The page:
CASE STUDY: INDIA’S LABOUR MARKET
The labour market trend which is a cause for concern
The number of unemployed people remains relatively high, both in urban as well as rural areas, with urban areas showing greater unemployment in numbers, possibly due to inadequate employment planning in urban areas. Also, low Labour Force Participation Rate (LFPR) in both rural and urban economies for the age group 18-29 is also a trend that causes concern.
These are areas are critical since they indicate (a) degree of growth in number of jobs in both rural and urban areas, and, (b) employability of youth in the prime working age group
A critical perspective on the trend
The number of unemployed people in India remains relatively high, with an average unemployment rate of 4.7% by UPS approach. The UPS measure includes, in the definition of employment and workforce, both principal and subsidiary status activities. This measure, therefore, includes not just ...view middle of the document...
Among rural males, a similar pattern is observed, except in the 25-29 age group, which may be attributed to the patriarchal system, hence, the male worker population ratio is unlikely to perceive any major decline in the prime age group of 25-29. Even when productive employment opportunities are not available, males cannot afford to withdraw from the labour market. Instead, they get residually absorbed in a wide range of low productivity activities. On the other hand, the non-availability of productive employment opportunities over the long term may motivate women respondents to indicate that they are not in the labour market (discouragement)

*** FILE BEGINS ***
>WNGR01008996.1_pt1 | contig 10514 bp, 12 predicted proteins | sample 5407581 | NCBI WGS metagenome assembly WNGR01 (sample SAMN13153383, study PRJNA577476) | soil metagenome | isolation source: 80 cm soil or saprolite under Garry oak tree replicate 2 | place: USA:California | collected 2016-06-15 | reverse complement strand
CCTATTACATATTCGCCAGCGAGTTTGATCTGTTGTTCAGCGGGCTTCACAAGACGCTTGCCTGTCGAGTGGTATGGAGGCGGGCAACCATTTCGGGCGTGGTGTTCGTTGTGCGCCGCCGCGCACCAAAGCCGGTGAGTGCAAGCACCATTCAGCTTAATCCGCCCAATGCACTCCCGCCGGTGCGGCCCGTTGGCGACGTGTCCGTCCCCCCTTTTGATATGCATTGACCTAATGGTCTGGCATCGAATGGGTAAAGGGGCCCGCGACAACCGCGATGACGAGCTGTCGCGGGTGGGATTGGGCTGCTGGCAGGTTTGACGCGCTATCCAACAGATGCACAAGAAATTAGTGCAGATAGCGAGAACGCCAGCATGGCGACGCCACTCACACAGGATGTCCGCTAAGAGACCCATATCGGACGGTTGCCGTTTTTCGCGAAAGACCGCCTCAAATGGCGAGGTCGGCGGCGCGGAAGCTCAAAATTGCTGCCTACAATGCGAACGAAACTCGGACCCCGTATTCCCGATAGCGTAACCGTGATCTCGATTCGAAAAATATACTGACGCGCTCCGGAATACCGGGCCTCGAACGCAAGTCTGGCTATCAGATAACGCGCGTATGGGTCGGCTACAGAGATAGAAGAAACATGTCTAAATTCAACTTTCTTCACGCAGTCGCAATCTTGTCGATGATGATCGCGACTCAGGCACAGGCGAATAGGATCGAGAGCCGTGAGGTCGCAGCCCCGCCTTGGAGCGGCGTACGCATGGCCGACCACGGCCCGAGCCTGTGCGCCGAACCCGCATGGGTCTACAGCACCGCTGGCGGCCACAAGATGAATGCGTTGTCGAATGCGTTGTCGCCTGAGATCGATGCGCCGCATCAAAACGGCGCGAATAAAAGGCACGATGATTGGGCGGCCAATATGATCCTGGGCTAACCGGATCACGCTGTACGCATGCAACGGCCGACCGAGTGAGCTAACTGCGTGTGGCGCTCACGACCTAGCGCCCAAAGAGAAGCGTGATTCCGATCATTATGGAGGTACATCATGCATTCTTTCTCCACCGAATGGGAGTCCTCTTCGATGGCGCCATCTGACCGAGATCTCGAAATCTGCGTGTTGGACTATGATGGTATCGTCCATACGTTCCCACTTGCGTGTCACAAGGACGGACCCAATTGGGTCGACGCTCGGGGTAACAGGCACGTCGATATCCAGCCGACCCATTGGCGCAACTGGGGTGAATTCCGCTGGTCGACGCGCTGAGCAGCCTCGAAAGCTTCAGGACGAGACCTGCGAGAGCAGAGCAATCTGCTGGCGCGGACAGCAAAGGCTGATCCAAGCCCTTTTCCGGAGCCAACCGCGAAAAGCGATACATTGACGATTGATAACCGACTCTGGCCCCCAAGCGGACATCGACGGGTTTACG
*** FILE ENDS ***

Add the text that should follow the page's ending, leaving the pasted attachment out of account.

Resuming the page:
In the rural context, however, it is quite unbelievable that tertiary-level education was pursued so widely that it led to a major decline in the worker population ratio of older youth. Given conservative social practices, this explanation of participation in higher levels of education, particularly in the case of rural females, does not seem tenable, and could indeed be a case of discouragement.
In urban areas, the worker population ratio also low both among the males and the females in the age groups of 15-19 and 20-24. While the trend continues in the next age bracket (25-29) for females, a marginal increase is noted among urban males. It is rather difficult to use the explanation relating to education to justify this drop among females in this age bracket. On the contrary, the employment scenario is possibly becoming less favourable towards women workers, possibly due to higher emphasis on skill-intensive employment generation.
How the trend could be revised
In order to tackle the challenges of participation and job quality for the youth of India, policy interventions should promote a better quality education, on-the-job training, and skill formation on the one hand and, productive job creation on the other. For the self-employed, credit assistance and marketing assistance could be a huge support. The Planning Commission of India stresses the need to increase the regular employment share and reduce the casual employment share of total employment. Nearly 60% of the employed population works in the agricultural space, and these individuals are grossly underutilized (termed as underemployment). The government should aim at creating employment opportunities to gainfully employ such individuals.